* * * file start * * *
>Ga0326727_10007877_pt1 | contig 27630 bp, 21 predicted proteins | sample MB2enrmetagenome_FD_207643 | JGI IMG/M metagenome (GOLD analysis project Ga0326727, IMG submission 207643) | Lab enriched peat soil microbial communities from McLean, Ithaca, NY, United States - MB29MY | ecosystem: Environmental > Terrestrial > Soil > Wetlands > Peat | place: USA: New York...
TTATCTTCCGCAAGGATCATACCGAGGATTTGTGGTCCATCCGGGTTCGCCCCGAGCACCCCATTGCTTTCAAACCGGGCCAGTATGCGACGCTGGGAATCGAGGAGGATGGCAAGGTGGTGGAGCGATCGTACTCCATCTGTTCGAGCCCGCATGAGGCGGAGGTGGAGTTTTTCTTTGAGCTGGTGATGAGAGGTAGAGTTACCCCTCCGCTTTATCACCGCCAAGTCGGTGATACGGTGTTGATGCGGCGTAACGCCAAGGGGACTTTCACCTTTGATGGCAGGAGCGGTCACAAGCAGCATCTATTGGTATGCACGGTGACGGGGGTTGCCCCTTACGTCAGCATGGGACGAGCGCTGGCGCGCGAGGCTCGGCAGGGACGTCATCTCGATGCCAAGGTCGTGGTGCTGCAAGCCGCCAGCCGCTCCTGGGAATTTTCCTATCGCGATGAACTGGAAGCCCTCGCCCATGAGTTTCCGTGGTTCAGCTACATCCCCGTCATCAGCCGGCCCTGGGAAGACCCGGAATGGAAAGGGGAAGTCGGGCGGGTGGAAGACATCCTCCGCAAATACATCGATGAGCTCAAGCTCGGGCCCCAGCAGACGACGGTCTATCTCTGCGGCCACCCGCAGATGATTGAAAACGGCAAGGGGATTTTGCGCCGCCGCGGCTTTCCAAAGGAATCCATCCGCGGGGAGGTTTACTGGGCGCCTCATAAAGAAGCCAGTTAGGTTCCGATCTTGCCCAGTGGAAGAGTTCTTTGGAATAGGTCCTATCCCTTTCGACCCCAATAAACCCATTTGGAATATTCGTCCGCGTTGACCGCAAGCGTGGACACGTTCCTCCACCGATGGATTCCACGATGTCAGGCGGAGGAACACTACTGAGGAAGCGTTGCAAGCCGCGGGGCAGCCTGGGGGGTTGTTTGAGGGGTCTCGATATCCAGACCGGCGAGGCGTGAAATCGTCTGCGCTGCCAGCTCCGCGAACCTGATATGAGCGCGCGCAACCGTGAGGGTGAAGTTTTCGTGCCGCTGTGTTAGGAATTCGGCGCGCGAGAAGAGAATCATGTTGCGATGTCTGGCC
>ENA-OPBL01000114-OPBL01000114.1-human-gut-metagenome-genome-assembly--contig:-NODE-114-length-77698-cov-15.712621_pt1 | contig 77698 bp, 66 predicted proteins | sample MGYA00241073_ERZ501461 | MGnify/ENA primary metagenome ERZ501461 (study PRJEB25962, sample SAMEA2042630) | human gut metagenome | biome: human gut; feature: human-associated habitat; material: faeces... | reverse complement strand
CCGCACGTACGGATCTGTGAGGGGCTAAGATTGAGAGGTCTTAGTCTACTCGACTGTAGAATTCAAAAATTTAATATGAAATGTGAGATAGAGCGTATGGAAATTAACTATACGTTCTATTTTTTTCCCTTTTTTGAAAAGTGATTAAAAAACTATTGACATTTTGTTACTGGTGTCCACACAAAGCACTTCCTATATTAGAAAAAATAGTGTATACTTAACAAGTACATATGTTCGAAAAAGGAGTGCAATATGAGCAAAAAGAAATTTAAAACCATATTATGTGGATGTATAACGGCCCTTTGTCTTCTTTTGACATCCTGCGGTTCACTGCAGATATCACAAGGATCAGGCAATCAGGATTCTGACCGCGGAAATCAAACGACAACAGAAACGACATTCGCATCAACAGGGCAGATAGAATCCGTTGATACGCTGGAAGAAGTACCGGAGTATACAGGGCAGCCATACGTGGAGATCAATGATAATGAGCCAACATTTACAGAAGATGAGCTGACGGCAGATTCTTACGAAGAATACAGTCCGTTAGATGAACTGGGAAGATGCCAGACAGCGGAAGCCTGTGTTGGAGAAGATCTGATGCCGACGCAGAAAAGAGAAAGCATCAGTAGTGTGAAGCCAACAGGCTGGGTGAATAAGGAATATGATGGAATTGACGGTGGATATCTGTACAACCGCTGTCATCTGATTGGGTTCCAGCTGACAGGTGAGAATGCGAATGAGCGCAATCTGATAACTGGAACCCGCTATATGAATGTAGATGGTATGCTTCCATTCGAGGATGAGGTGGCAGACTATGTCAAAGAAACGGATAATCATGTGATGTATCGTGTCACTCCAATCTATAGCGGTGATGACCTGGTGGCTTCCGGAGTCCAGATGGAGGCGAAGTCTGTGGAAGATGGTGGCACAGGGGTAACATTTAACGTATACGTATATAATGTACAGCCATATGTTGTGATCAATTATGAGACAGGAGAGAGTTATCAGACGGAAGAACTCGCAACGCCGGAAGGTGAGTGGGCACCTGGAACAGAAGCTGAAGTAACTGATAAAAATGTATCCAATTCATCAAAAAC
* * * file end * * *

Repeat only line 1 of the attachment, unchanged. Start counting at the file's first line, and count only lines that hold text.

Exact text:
>Ga0326727_10007877_pt1 | contig 27630 bp, 21 predicted proteins | sample MB2enrmetagenome_FD_207643 | JGI IMG/M metagenome (GOLD analysis project Ga0326727, IMG submission 207643) | Lab enriched peat soil microbial communities from McLean, Ithaca, NY, United States - MB29MY | ecosystem: Environmental > Terrestrial > Soil > Wetlands > Peat | place: USA: New York...